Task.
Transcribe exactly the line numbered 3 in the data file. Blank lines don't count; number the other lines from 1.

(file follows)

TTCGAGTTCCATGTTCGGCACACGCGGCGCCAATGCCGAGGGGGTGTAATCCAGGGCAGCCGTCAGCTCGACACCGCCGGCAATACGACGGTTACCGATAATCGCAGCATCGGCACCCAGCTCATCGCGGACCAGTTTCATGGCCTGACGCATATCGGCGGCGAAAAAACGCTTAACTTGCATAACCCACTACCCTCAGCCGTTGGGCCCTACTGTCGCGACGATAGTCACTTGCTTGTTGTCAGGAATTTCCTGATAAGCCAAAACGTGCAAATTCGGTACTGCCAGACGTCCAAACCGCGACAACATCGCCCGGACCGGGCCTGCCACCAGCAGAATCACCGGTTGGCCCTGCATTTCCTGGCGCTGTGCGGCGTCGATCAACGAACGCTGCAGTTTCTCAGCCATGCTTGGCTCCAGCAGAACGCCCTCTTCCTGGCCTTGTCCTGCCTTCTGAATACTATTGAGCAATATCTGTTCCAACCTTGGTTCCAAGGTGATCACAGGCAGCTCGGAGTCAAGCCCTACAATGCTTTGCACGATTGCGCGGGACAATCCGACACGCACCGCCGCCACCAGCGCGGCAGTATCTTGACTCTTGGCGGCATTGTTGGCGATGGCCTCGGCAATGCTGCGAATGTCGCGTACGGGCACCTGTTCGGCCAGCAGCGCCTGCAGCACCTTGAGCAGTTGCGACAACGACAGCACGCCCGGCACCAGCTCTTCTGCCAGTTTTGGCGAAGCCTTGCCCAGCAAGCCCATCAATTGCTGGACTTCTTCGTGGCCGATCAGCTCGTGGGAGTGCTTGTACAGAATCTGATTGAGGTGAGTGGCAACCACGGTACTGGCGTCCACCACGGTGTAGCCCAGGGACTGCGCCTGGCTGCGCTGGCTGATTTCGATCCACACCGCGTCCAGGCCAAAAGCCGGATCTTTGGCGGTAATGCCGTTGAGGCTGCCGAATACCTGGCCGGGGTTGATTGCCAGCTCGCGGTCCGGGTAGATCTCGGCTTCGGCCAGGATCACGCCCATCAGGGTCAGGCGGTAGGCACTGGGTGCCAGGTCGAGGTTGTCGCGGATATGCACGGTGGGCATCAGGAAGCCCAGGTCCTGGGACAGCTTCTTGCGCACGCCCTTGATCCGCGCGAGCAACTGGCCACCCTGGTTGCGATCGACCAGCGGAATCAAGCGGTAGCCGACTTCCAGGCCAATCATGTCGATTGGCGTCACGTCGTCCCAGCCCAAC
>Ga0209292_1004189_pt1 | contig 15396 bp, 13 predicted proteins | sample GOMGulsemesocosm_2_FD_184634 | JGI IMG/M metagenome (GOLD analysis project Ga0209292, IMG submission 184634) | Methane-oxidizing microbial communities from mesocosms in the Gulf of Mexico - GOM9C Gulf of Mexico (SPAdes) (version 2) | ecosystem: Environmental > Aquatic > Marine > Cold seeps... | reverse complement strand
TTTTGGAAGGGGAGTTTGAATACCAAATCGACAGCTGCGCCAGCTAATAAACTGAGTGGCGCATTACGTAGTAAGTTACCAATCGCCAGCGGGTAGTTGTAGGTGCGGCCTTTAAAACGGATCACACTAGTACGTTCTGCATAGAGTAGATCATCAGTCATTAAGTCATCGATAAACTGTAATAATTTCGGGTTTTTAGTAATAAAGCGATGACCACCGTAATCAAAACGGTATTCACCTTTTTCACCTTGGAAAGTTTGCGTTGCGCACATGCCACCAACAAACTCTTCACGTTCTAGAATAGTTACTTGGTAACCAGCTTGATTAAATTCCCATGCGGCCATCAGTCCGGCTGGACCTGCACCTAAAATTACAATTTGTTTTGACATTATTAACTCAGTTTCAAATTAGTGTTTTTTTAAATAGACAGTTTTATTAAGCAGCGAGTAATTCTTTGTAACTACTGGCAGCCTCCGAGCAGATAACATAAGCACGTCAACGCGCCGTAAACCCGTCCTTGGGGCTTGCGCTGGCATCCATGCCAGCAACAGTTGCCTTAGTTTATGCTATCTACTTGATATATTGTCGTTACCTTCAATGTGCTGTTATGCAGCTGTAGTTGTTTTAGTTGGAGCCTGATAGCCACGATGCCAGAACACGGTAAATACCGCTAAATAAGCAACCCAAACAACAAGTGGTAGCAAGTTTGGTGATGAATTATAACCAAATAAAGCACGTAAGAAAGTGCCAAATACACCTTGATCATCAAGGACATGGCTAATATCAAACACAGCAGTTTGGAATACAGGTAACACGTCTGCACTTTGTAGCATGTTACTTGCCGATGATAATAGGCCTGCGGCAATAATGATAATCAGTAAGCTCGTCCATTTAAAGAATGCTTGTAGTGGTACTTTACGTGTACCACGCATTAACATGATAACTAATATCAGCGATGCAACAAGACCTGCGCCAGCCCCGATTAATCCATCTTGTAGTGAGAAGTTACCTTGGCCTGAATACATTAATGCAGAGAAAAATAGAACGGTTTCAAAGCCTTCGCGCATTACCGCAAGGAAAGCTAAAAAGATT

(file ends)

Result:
TTTTGGAAGGGGAGTTTGAATACCAAATCGACAGCTGCGCCAGCTAATAAACTGAGTGGCGCATTACGTAGTAAGTTACCAATCGCCAGCGGGTAGTTGTAGGTGCGGCCTTTAAAACGGATCACACTAGTACGTTCTGCATAGAGTAGATCATCAGTCATTAAGTCATCGATAAACTGTAATAATTTCGGGTTTTTAGTAATAAAGCGATGACCACCGTAATCAAAACGGTATTCACCTTTTTCACCTTGGAAAGTTTGCGTTGCGCACATGCCACCAACAAACTCTTCACGTTCTAGAATAGTTACTTGGTAACCAGCTTGATTAAATTCCCATGCGGCCATCAGTCCGGCTGGACCTGCACCTAAAATTACAATTTGTTTTGACATTATTAACTCAGTTTCAAATTAGTGTTTTTTTAAATAGACAGTTTTATTAAGCAGCGAGTAATTCTTTGTAACTACTGGCAGCCTCCGAGCAGATAACATAAGCACGTCAACGCGCCGTAAACCCGTCCTTGGGGCTTGCGCTGGCATCCATGCCAGCAACAGTTGCCTTAGTTTATGCTATCTACTTGATATATTGTCGTTACCTTCAATGTGCTGTTATGCAGCTGTAGTTGTTTTAGTTGGAGCCTGATAGCCACGATGCCAGAACACGGTAAATACCGCTAAATAAGCAACCCAAACAACAAGTGGTAGCAAGTTTGGTGATGAATTATAACCAAATAAAGCACGTAAGAAAGTGCCAAATACACCTTGATCATCAAGGACATGGCTAATATCAAACACAGCAGTTTGGAATACAGGTAACACGTCTGCACTTTGTAGCATGTTACTTGCCGATGATAATAGGCCTGCGGCAATAATGATAATCAGTAAGCTCGTCCATTTAAAGAATGCTTGTAGTGGTACTTTACGTGTACCACGCATTAACATGATAACTAATATCAGCGATGCAACAAGACCTGCGCCAGCCCCGATTAATCCATCTTGTAGTGAGAAGTTACCTTGGCCTGAATACATTAATGCAGAGAAAAATAGAACGGTTTCAAAGCCTTCGCGCATTACCGCAAGGAAAGCTAAAAAGATT